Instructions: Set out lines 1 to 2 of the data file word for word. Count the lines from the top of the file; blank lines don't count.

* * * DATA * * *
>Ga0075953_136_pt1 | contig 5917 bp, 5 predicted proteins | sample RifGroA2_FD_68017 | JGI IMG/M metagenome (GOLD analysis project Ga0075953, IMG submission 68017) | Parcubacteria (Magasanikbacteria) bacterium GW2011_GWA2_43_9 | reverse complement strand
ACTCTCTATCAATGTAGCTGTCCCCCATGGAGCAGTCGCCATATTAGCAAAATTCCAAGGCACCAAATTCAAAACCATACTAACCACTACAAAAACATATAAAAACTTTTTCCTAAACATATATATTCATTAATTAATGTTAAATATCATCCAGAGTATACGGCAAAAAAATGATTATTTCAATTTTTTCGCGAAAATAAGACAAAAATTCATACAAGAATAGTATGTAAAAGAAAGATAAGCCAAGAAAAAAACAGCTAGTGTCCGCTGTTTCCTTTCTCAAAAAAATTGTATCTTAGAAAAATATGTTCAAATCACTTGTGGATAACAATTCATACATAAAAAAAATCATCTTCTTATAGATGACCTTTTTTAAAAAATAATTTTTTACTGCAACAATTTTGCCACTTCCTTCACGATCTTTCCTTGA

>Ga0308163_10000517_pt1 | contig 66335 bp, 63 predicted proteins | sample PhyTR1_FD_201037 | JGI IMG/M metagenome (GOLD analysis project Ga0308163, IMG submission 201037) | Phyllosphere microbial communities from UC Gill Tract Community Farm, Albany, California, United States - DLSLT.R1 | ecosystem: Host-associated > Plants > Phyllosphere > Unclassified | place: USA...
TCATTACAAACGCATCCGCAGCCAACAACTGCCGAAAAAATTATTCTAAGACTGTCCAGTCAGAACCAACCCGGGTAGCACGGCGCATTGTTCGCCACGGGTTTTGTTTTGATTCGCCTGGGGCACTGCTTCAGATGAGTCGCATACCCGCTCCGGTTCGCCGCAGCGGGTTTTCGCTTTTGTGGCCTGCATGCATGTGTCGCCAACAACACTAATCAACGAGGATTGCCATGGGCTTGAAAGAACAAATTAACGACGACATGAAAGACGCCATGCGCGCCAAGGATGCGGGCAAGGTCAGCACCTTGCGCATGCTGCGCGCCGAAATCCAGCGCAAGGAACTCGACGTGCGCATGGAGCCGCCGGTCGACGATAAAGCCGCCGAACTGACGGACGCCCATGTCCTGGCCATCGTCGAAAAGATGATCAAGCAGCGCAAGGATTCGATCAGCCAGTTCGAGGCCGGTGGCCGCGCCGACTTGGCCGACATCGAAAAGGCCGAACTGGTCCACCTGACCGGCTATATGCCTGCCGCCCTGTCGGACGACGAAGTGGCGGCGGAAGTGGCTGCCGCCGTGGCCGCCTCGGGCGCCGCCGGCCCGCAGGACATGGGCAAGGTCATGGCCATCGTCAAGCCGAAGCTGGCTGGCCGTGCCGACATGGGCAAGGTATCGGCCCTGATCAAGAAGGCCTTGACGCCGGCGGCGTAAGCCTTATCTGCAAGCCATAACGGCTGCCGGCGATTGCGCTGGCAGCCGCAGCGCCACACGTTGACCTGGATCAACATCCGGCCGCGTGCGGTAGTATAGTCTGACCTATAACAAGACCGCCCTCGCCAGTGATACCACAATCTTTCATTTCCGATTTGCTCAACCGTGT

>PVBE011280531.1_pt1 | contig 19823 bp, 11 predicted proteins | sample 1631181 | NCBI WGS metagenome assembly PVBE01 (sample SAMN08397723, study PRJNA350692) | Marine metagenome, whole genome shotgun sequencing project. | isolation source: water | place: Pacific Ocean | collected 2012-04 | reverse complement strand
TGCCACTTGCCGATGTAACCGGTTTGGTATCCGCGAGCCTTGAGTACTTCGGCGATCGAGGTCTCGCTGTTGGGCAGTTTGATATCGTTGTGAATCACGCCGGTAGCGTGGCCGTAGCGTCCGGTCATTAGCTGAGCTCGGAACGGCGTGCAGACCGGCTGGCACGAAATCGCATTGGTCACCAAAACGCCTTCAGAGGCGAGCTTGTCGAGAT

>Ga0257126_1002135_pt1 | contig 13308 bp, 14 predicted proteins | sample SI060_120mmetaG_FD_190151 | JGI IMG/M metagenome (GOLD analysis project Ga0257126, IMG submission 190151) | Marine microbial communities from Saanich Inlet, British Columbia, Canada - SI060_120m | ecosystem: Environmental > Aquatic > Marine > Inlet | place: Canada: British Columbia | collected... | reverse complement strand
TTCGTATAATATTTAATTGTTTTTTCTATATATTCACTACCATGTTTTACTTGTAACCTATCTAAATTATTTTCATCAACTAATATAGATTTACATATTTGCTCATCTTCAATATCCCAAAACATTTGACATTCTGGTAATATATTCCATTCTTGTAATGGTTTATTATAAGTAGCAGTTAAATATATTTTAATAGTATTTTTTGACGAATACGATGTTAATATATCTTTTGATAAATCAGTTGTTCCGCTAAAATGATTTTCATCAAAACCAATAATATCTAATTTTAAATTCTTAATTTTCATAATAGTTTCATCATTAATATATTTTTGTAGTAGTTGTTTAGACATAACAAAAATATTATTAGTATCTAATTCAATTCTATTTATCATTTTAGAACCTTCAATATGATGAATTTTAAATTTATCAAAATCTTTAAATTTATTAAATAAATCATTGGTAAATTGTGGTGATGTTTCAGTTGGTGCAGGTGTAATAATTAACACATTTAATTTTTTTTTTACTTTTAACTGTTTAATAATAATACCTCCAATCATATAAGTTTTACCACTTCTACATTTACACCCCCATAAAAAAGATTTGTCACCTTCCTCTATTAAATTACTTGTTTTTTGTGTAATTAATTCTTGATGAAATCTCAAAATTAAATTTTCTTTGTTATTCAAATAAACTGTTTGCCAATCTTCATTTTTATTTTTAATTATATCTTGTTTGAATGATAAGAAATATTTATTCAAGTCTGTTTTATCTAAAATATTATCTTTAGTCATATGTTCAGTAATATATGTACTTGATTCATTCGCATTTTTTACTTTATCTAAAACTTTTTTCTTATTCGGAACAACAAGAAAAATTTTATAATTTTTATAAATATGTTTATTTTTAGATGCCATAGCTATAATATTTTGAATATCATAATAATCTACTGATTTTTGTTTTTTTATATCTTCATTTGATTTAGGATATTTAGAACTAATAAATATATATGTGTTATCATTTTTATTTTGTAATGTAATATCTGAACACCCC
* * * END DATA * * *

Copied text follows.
>Ga0075953_136_pt1 | contig 5917 bp, 5 predicted proteins | sample RifGroA2_FD_68017 | JGI IMG/M metagenome (GOLD analysis project Ga0075953, IMG submission 68017) | Parcubacteria (Magasanikbacteria) bacterium GW2011_GWA2_43_9 | reverse complement strand
ACTCTCTATCAATGTAGCTGTCCCCCATGGAGCAGTCGCCATATTAGCAAAATTCCAAGGCACCAAATTCAAAACCATACTAACCACTACAAAAACATATAAAAACTTTTTCCTAAACATATATATTCATTAATTAATGTTAAATATCATCCAGAGTATACGGCAAAAAAATGATTATTTCAATTTTTTCGCGAAAATAAGACAAAAATTCATACAAGAATAGTATGTAAAAGAAAGATAAGCCAAGAAAAAAACAGCTAGTGTCCGCTGTTTCCTTTCTCAAAAAAATTGTATCTTAGAAAAATATGTTCAAATCACTTGTGGATAACAATTCATACATAAAAAAAATCATCTTCTTATAGATGACCTTTTTTAAAAAATAATTTTTTACTGCAACAATTTTGCCACTTCCTTCACGATCTTTCCTTGA